Bill Neal was born and grew up South Carolina’s textile belt. He graduated from Duke University, taught high school English, and came to Chapel Hill for graduate work at UNC. He and his wife Moreton Neal worked in local restaurants during those years, traveled in France, and then abandoned academics to open a restaurant, La Residence, in 1976. In 1982, with his friend and business partner, Gene Hamer, he created Crook’s Corner where he worked until his death in 1991. The restaurants attracted national attention and Bill was praised as one of the country’s most talented young chefs.
Former food critic and editor of the New York Times, Craig Claiborne, said of him, “Bill Neal is a genius at the stove, and his specialty, of course, is the foods of the South. He takes the basics of that region, and with his own inventiveness gives them a distinctive and uncommon appeal.”
Bill’s first book, Bill Neal’s Southern Cooking, was published in 1985; the revised edition in 1989. The impetus for writing this collection of recipes and stories came from his pride and interest in our culinary history dating back to his early years on his grandparents’ South Carolina farm. He credits his grandmother with sparking his interest in cooking and Southern cooking, a fusion of African, European and Native American cuisine, in particular. He said, “Most people don’t know what Southern cooking is. The best has always been hidden from the public because it took place in the home. I want these recipes to endure because they are strongly rooted in time and place. I find it emotionally satisfying to deal with Southern cooking because it is so closely tied to the land, to the seasons, and to my heritage. It really is natural food—it’s unpretentious, and it has to be seasonal.”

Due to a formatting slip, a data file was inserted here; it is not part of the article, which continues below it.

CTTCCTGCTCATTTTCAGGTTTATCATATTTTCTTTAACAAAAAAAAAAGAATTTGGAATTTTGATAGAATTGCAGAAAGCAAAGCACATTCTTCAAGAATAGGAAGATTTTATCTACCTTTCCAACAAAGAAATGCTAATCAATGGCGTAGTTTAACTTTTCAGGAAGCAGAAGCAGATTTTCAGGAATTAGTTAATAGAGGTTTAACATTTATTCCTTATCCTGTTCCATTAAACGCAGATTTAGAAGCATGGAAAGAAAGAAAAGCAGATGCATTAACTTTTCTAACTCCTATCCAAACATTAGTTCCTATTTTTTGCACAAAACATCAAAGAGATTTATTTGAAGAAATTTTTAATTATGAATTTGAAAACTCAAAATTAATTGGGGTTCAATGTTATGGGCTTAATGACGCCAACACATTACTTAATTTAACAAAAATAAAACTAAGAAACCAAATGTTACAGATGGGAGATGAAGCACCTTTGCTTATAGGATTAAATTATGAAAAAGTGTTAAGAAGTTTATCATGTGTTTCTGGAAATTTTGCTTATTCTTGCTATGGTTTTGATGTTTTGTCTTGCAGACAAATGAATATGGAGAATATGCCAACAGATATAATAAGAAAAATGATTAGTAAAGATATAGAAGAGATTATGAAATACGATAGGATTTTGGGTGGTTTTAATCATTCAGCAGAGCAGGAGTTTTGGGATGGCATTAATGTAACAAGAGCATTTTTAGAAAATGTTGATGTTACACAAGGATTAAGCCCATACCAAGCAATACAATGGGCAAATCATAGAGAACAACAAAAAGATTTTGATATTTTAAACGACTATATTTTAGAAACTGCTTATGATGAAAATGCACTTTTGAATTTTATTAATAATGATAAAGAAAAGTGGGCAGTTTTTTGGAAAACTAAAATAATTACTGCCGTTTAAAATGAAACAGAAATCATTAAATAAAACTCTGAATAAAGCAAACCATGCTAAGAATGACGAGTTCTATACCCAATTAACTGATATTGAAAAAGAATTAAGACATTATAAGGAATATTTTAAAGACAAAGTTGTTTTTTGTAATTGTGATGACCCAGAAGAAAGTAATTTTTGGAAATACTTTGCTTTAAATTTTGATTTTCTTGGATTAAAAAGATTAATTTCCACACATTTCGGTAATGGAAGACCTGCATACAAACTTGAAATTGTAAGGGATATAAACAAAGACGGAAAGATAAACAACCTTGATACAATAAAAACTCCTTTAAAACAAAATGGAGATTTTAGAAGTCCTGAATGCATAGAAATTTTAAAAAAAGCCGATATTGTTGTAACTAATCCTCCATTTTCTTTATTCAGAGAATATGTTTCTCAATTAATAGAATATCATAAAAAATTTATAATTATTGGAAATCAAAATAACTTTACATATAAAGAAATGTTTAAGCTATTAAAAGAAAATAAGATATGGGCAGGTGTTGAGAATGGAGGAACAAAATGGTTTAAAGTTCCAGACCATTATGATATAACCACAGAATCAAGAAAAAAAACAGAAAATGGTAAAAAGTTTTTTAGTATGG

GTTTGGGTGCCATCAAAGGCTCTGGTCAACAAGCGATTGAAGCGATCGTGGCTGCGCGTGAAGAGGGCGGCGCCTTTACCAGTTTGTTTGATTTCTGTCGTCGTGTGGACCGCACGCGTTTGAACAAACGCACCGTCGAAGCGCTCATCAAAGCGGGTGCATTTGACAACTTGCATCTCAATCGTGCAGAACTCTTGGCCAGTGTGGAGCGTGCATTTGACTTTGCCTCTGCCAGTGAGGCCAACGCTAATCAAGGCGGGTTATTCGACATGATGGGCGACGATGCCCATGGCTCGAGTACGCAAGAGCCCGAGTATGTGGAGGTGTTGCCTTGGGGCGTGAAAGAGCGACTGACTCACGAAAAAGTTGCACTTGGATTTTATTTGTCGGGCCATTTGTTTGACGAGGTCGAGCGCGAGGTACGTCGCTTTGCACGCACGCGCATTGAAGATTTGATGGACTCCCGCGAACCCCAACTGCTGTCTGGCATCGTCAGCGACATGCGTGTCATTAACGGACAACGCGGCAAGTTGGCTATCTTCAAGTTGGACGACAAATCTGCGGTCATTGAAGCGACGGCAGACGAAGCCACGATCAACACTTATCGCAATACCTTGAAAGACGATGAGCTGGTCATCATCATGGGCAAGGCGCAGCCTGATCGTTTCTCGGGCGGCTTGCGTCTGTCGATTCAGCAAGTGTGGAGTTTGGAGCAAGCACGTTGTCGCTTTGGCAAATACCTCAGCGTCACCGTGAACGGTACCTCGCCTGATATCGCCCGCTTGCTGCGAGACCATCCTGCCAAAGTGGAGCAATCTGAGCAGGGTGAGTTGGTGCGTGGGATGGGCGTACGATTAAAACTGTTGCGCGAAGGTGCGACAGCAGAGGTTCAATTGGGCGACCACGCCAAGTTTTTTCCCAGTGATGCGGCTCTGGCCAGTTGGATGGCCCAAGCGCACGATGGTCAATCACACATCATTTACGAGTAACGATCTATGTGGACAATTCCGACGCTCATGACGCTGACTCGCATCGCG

His second effort, Biscuits, Spoonbread, and Sweet Potato Pie, was published in 1990. “Our food tells us where we come from and who we have become,” he writes in the introduction to this delightful cookbook about the breads, biscuits, cakes, pies, cookies, desserts and delectables that have been the pride of Southern cooks for more than 300 years.
He also collaborated with David Perry on Good Old Grits published by UNC Press.
Moreton Neal’s memoir/cookbook, Remembering Bill Neal: Recipes from a Lifetime of Cooking, follows his life from country boy to chef, writer, historian, and trailblazer of Southern regional cooking.